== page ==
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A synthetic mammalian electro-genetic transcription circuit.

Weber W, Luzi S, Karlsson M, Sanchez-Bustamante CD, Frey U, Hierlemann A, Fussenegger M - Nucleic Acids Res. (2009)

Bottom Line: Electric signal processing has evolved to manage rapid information transfer in neuronal networks and muscular contraction in multicellular organisms and controls the most sophisticated man-built devices.Using a synthetic biology approach to assemble electronic parts with genetic control units engineered into mammalian cells, we designed an electric power-adjustable transcription control circuit able to integrate the intensity of a direct current over time, to translate the amplitude or frequency of an alternating current into an adjustable genetic readout or to modulate the beating frequency of primary heart cells.Successful miniaturization of the electro-genetic devices may pave the way for the design of novel hybrid electro-genetic implants assembled from electronic and genetic parts.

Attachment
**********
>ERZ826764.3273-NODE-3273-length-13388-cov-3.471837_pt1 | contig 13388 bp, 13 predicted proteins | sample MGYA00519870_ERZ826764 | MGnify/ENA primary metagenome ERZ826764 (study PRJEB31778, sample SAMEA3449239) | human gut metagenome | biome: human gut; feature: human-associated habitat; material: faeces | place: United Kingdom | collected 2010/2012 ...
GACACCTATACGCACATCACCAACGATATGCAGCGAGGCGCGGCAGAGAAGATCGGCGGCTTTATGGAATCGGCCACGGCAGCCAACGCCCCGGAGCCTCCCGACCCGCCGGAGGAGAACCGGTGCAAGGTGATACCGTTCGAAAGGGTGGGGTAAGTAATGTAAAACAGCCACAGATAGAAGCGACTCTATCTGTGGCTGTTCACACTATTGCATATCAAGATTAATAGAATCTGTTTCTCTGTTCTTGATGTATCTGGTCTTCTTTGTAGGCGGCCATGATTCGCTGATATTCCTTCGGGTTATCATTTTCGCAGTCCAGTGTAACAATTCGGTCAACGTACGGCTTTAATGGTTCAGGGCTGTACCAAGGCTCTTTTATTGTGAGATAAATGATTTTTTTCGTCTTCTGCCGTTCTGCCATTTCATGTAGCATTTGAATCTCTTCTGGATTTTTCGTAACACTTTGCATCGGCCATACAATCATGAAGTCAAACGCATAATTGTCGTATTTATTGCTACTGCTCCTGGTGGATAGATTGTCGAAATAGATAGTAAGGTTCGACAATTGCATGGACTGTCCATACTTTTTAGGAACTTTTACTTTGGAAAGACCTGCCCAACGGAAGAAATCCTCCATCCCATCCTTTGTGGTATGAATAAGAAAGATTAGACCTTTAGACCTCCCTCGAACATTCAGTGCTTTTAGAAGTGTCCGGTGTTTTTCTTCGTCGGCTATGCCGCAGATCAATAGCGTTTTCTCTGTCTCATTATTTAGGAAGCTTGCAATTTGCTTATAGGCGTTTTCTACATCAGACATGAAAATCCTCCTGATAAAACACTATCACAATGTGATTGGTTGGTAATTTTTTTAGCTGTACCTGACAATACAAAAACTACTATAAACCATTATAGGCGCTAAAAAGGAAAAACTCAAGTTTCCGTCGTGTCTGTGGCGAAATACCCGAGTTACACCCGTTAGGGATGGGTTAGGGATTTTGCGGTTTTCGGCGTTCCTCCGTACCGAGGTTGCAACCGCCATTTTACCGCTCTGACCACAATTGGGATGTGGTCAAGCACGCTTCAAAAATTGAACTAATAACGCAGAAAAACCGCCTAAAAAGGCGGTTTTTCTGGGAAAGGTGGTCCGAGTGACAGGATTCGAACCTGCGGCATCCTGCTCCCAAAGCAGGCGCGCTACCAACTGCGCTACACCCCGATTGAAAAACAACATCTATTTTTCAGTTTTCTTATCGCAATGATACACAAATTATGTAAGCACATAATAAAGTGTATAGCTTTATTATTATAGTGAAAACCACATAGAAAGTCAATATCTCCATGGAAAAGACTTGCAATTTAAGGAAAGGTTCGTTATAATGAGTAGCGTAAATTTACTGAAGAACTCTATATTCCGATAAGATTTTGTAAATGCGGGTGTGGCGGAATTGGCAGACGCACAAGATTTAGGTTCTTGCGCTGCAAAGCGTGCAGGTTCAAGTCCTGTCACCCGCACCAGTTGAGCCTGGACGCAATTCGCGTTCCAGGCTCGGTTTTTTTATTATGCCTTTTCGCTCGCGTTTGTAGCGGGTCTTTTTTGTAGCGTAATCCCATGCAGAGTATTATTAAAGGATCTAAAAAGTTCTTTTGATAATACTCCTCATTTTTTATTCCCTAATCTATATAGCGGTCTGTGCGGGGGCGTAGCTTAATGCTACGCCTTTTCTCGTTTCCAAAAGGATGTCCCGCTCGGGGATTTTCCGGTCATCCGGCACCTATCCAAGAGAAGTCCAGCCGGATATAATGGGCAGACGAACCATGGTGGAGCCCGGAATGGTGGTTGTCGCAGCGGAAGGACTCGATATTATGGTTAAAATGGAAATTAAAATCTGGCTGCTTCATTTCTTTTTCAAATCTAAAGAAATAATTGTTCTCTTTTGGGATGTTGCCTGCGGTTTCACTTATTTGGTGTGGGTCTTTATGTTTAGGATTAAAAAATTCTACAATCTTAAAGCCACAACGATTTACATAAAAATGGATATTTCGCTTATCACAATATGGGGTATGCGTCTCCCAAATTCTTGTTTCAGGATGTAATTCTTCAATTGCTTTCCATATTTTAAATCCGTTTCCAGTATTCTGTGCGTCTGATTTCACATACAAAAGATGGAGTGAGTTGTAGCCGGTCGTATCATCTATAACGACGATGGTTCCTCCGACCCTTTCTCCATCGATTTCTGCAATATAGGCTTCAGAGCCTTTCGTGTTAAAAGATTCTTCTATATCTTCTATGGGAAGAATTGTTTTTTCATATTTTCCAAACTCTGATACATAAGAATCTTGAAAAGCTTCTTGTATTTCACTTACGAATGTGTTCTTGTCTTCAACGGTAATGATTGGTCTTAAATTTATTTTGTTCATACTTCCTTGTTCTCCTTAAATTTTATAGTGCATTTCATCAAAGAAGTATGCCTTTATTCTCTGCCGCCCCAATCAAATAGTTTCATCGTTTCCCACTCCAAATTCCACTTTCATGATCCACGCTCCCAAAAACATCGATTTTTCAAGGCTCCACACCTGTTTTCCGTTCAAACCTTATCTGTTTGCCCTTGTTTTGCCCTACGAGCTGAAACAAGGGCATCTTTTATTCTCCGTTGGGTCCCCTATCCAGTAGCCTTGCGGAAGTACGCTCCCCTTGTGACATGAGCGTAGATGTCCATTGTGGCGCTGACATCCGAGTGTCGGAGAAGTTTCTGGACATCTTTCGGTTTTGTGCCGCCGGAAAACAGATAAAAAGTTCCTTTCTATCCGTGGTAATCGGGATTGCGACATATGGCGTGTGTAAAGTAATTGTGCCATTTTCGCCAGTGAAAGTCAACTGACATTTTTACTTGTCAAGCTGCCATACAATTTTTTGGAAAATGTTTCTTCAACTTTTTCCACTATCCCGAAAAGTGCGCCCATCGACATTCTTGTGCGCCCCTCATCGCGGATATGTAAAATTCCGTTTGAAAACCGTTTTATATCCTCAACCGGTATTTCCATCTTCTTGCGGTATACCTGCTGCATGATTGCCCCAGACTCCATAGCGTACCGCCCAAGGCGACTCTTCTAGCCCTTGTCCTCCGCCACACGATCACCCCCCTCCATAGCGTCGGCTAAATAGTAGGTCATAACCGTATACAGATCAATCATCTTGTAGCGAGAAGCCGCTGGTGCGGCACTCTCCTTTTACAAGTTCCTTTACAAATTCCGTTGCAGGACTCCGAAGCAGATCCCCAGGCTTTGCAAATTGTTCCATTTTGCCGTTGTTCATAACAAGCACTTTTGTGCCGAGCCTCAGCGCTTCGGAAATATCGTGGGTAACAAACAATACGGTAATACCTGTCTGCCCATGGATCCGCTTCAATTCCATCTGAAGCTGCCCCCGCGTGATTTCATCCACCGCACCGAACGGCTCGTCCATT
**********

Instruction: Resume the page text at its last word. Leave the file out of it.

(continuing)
View Article: PubMed Central - PubMed

Affiliation: ETH Zurich, Department of Biosystems Science and Engineering, Mattenstrasse 26, CH-4058 Basel, Switzerland.

ABSTRACT
Electric signal processing has evolved to manage rapid information transfer in neuronal networks and muscular contraction in multicellular organisms and controls the most sophisticated man-built devices. Using a synthetic biology approach to assemble electronic parts with genetic control units engineered into mammalian cells, we designed an electric power-adjustable transcription control circuit able to integrate the intensity of a direct current over time, to translate the amplitude or frequency of an alternating current into an adjustable genetic readout or to modulate the beating frequency of primary heart cells. Successful miniaturization of the electro-genetic devices may pave the way for the design of novel hybrid electro-genetic implants assembled from electronic and genetic parts.